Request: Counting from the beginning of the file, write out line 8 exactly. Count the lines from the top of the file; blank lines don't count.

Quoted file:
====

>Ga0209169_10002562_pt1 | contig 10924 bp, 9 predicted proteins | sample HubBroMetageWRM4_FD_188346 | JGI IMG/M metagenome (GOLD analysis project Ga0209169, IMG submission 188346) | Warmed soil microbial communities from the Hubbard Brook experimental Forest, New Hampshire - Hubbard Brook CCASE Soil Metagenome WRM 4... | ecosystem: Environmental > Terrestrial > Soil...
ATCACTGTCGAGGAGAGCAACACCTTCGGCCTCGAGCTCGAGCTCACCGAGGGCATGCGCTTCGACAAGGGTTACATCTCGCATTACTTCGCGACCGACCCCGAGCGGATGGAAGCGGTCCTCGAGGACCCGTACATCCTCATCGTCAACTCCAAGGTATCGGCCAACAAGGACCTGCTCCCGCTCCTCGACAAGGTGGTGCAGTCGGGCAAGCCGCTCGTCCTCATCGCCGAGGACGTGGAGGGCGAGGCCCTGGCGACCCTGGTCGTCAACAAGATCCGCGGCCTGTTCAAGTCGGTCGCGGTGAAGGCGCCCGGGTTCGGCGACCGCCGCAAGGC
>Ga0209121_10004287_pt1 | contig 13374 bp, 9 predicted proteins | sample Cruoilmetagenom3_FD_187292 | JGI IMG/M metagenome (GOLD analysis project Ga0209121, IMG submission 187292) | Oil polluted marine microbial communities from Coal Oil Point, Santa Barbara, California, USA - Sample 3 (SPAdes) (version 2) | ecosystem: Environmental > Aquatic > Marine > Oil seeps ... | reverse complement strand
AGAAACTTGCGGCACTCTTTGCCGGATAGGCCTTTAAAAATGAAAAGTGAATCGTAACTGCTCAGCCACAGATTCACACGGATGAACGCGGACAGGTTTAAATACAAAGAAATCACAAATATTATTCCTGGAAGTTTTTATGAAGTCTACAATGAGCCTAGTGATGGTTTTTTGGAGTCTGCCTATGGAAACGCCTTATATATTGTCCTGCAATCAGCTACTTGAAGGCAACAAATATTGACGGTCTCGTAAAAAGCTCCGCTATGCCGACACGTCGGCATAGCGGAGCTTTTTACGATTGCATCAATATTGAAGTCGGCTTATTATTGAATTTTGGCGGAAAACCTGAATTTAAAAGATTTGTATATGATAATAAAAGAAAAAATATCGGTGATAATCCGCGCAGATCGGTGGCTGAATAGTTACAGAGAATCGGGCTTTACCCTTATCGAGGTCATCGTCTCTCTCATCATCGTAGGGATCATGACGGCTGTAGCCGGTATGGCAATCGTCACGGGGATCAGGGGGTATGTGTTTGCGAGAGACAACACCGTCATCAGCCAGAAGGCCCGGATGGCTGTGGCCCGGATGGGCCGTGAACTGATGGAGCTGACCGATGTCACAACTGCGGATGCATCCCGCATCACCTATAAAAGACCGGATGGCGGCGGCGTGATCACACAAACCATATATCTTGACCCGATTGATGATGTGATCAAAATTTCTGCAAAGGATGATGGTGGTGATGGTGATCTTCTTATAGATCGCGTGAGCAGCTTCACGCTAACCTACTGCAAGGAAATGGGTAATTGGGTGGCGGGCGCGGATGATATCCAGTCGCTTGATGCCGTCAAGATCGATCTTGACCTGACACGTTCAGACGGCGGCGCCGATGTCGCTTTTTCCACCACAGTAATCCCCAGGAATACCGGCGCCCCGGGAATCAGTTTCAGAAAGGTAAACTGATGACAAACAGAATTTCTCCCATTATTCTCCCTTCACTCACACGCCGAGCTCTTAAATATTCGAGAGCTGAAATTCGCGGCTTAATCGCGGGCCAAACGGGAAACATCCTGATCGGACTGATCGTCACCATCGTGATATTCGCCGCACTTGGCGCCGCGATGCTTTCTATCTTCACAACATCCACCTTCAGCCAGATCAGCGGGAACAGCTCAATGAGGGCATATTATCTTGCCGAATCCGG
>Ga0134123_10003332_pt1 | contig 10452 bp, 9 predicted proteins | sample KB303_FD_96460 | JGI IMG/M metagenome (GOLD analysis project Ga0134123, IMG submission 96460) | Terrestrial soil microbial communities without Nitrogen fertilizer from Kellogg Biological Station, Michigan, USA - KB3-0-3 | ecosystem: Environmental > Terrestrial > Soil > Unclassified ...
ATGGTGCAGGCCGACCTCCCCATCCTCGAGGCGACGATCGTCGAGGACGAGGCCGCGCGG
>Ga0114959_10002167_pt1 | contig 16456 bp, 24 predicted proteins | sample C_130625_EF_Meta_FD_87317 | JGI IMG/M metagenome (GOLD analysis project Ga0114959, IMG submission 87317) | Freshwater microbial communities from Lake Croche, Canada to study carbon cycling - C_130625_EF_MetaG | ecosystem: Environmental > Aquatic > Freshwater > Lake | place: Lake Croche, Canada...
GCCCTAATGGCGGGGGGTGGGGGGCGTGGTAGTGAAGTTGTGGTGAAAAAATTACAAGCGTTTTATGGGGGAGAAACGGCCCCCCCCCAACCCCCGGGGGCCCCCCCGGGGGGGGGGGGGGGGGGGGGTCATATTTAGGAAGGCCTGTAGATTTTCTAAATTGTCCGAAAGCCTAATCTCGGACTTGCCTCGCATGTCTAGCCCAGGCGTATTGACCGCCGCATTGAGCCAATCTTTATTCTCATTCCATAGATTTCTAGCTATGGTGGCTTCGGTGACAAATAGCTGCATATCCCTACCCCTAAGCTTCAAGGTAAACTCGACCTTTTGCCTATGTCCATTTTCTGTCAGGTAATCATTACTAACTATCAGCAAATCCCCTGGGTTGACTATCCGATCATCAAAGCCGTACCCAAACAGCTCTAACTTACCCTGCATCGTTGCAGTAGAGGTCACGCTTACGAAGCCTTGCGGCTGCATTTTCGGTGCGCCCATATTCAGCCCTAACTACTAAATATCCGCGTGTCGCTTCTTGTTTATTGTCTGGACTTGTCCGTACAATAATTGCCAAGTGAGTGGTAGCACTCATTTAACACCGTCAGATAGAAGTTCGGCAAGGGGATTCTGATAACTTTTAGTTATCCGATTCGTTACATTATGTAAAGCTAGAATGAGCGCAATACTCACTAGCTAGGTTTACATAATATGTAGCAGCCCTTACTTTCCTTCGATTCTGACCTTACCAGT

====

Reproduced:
GCCCTAATGGCGGGGGGTGGGGGGCGTGGTAGTGAAGTTGTGGTGAAAAAATTACAAGCGTTTTATGGGGGAGAAACGGCCCCCCCCCAACCCCCGGGGGCCCCCCCGGGGGGGGGGGGGGGGGGGGGTCATATTTAGGAAGGCCTGTAGATTTTCTAAATTGTCCGAAAGCCTAATCTCGGACTTGCCTCGCATGTCTAGCCCAGGCGTATTGACCGCCGCATTGAGCCAATCTTTATTCTCATTCCATAGATTTCTAGCTATGGTGGCTTCGGTGACAAATAGCTGCATATCCCTACCCCTAAGCTTCAAGGTAAACTCGACCTTTTGCCTATGTCCATTTTCTGTCAGGTAATCATTACTAACTATCAGCAAATCCCCTGGGTTGACTATCCGATCATCAAAGCCGTACCCAAACAGCTCTAACTTACCCTGCATCGTTGCAGTAGAGGTCACGCTTACGAAGCCTTGCGGCTGCATTTTCGGTGCGCCCATATTCAGCCCTAACTACTAAATATCCGCGTGTCGCTTCTTGTTTATTGTCTGGACTTGTCCGTACAATAATTGCCAAGTGAGTGGTAGCACTCATTTAACACCGTCAGATAGAAGTTCGGCAAGGGGATTCTGATAACTTTTAGTTATCCGATTCGTTACATTATGTAAAGCTAGAATGAGCGCAATACTCACTAGCTAGGTTTACATAATATGTAGCAGCCCTTACTTTCCTTCGATTCTGACCTTACCAGT